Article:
Discover more from Love Off Grid
Why I Enjoy Things Over People
When Autistic leads to Artistic
A while back I wrote about my experience having undiagnosed Autism for over 50 years. For half a century, I didn’t know why I had always felt different, I just knew I didn’t exactly fit into groups. I still don’t. The truth is, group dynamics baffle me. I never know who to look at, what to say or when, and I get really nervous when a lot of people look at me when I talk (by “a lot of people”, I mean more than one).
The whole group experience just makes me want to lie down and take a nap. Correction: Throw up, then lie down and take a nap.
I always assumed the artistic side of my personality just preferred to stay separate, to stay removed - to remain in the observer role lurking on the outskirts of any group activity. Artists have to be observant, after all. It made sense. So discovering there was more to my group aversion than I could rationalize through creativity has been eye-opening.
I’ll begin by clarifying that not all artists are autistic, and not all autistics are artists. I can only relate my own experience hoping it resonates with others.
Why, you might ask, would someone who cares so little about being with others give a damn about resonating with others?
The answer is complex. And, for me, it starts with art.
In elementary school, we didn’t have an art room, we had an art teacher with an art cart she’d wheel around from classroom to classroom. That squeaky cart was stocked with a rainbow of construction papers, those trusty dull rounded scissors, Elmer’s glue, glitter and Crayons worn down to varying degrees (some with teeth marks).
I got butterflies on art days because I was in love with art. I was in love with the experience of using my imagination to create. Art let me tap into my inner world and bring forward the parts of me that, on most days, remained hidden.
I was a total rock star on Art days.
Moving through junior high and high school, the situation only improved as we had dedicated Art spaces with skilled instructors. Best of all, most students who signed up for Art class were those who preferred Art over other electives like Marketing, Business or Public Speaking. There was a definite thinning out of non-creative types. Perhaps related, there was a thinning out of people who like to talk.
Typically, artists aren’t big talkers. You can’t talk and create because creation requires thinking. You can’t talk and think at the same time. Art is driven by intuition and you can only hear yourself - your inner voice - when you’re silent.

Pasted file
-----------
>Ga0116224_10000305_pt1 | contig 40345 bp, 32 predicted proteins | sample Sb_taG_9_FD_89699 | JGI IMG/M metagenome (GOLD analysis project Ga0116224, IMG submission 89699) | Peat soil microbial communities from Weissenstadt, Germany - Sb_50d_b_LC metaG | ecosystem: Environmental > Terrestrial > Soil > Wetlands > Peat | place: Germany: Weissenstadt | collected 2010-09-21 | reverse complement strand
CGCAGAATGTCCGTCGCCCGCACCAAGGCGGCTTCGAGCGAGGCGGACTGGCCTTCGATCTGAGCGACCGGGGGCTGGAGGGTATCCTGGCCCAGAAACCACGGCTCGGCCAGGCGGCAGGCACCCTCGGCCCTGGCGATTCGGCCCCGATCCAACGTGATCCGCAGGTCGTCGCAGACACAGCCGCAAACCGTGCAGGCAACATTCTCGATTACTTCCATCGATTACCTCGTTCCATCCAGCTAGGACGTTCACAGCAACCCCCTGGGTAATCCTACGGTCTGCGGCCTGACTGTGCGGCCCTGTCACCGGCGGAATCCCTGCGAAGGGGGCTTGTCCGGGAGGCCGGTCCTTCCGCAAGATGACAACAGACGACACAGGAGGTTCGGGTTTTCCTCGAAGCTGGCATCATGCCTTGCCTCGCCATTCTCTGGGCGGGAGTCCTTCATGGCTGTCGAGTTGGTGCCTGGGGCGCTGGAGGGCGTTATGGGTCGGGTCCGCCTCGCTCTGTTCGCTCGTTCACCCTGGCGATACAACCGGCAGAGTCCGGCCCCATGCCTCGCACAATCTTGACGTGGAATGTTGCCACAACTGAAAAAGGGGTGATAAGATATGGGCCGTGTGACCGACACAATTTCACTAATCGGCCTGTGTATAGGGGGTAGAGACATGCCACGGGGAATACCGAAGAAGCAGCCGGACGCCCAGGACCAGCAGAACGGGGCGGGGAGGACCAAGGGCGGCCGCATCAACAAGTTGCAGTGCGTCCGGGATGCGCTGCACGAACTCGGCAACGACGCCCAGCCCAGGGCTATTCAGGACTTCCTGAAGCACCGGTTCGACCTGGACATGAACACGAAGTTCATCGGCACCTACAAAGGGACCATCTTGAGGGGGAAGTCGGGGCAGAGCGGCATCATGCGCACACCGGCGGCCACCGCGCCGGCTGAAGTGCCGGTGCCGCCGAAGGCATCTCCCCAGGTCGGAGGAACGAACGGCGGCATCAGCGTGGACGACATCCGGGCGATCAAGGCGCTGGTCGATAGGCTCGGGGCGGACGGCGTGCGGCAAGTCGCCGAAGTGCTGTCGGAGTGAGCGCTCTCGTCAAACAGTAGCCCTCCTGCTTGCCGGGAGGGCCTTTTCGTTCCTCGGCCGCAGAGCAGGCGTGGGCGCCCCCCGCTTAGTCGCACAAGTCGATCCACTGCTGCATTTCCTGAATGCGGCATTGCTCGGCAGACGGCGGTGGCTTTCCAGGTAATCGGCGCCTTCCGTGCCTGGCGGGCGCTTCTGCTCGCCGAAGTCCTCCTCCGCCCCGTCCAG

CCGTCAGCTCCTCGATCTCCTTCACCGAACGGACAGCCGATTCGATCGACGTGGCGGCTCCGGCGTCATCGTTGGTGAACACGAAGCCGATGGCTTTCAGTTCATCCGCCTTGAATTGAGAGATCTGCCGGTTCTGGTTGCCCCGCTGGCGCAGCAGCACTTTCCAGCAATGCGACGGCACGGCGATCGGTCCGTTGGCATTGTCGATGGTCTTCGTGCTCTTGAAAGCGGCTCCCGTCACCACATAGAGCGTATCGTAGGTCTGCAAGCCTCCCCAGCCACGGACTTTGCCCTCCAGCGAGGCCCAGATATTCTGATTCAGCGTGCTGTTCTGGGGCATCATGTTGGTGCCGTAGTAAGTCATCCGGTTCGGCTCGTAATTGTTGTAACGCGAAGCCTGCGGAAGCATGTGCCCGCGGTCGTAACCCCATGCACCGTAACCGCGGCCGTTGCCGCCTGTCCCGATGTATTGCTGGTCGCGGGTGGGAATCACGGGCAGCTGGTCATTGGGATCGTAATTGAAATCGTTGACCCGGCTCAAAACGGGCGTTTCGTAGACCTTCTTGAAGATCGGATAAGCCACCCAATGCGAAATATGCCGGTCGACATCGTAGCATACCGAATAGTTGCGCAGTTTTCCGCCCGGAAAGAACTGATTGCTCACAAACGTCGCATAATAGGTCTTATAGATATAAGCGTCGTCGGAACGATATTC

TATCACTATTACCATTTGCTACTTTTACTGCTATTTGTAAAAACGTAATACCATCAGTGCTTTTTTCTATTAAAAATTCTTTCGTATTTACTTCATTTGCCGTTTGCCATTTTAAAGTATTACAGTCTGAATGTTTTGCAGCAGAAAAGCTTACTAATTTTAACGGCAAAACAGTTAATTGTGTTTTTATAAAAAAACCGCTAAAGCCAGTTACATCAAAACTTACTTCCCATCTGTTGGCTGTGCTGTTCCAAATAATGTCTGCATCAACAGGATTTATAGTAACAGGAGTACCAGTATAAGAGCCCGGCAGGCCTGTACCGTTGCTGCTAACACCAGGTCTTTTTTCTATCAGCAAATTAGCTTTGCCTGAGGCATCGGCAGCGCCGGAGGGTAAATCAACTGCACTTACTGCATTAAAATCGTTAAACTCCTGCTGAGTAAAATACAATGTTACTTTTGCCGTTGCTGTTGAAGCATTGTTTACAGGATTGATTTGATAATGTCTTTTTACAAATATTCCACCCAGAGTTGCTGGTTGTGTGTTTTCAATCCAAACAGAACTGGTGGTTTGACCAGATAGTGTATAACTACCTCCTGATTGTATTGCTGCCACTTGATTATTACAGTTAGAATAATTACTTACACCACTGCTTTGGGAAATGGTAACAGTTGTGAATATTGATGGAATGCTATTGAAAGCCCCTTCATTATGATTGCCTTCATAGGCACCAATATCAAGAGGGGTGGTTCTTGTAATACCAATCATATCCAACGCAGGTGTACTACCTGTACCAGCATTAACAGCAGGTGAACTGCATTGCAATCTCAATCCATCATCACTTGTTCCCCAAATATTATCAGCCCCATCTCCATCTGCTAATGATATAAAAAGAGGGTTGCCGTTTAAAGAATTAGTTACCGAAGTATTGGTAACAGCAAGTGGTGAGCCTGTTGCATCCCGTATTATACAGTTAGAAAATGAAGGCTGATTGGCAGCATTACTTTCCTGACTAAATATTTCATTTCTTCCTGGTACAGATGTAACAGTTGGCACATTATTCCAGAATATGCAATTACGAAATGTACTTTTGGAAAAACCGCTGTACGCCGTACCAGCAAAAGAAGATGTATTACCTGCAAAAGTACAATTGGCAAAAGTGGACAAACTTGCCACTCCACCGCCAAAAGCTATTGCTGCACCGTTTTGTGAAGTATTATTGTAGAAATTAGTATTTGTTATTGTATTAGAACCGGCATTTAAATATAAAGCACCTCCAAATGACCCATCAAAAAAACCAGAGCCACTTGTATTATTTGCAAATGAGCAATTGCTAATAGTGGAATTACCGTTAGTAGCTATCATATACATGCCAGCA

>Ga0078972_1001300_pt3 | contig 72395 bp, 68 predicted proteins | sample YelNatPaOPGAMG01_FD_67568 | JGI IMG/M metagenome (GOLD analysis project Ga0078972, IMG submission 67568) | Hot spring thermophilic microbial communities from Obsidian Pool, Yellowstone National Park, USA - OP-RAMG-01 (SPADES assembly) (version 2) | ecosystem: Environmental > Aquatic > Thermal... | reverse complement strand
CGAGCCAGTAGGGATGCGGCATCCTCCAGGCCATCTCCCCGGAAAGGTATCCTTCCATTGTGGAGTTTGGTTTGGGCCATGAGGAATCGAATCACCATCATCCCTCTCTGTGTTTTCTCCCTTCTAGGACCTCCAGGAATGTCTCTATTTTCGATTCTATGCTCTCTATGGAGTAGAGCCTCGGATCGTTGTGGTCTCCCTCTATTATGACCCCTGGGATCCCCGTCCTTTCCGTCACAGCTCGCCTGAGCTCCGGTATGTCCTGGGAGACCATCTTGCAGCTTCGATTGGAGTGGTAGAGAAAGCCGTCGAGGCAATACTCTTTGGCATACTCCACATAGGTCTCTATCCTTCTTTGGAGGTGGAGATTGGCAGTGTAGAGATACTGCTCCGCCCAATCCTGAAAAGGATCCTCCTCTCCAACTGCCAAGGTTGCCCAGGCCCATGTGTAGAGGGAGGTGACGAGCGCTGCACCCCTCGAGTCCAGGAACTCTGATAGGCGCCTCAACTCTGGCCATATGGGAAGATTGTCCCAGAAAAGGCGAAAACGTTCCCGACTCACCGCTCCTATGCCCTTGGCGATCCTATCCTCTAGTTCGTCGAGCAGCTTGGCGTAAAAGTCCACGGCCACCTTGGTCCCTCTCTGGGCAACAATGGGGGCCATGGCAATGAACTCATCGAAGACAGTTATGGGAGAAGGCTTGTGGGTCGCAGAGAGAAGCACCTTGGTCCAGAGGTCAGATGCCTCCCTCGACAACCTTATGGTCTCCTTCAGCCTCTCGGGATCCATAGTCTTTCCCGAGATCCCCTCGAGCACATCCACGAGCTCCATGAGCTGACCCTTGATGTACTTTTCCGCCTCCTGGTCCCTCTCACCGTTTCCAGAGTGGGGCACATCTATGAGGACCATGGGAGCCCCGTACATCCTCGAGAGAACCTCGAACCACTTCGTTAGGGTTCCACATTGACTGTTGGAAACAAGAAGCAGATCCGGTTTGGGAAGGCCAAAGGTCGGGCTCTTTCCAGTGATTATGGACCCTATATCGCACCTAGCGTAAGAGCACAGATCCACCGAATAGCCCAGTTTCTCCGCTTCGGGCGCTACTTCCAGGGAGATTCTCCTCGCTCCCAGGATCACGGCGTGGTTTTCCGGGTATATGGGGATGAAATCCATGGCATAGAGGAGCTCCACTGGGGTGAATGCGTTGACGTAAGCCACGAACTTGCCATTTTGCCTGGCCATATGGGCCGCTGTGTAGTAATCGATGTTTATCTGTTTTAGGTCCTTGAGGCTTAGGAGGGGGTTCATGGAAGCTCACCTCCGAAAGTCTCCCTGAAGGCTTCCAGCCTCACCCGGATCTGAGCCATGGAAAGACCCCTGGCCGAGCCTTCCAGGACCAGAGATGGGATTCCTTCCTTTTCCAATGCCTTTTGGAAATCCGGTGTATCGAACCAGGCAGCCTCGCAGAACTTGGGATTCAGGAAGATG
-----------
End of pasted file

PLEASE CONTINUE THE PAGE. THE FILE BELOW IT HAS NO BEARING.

In high school, I distinctly remember sitting in pottery class working intently on a large coil built pot. I was gently paddling two vertical sides of the pot flat so I could use them as a canvas on which to paint scenes. The room was silent except for the radio playing softly in the background. All of us were intensely focused on our own work, competing only with ourselves to convey the imagine in our mind’s eye outward with as much beauty as we could muster given our limited skills. For a long while, the mood was trance-like.
And then the trance was broken.
“I’d like to think I’m just a little bit more than Dust in the Wind,” Michael whispered softly above the radio. The entire room burst into laughter.
We’d all been totally zoned into our own little worlds and yet simultaneously hypnotized by the soft hum of Kansas singing through the radio….
Same old song
Just a drop of water in an endless sea
All we do
Crumbles to the ground, though we refuse to see
Dust in the wind
All we are is dust in the wind
Now don't hang on
Nothing lasts forever but the earth and sky
It slips away
And all your money won't another minute buy
Dust in the wind
All we are is dust in the wind
(All we are is dust in the wind)
When Michael spoke, we all knew exactly what he meant and that made it hilarious.
In that moment I experienced true communion, harmony and unity - in a group setting. Those moments are rare for me and I wish I had more.
That moment epitomized the ideal state of existence for me, as an Autistic person: to be with others - to be beside one another, sharing the same space - but each of us doing our own thing. For me, that is joy. That is why I loved, and still love, art classes.
I feel as if I have been in an Art class for 50+ years, only I just looked up from my project and everyone else has left the room.
Where did they go?
Slowly, over the course of life, most people discount the value of creativity and imagination. They forget and tell themselves, “I’m not creative. I can’t do that.” They veer off onto different paths, like Public Speaking and Business, and start learning how to do things “the way things have always been done” instead of inventing new ways to do them.
Our world pays the price.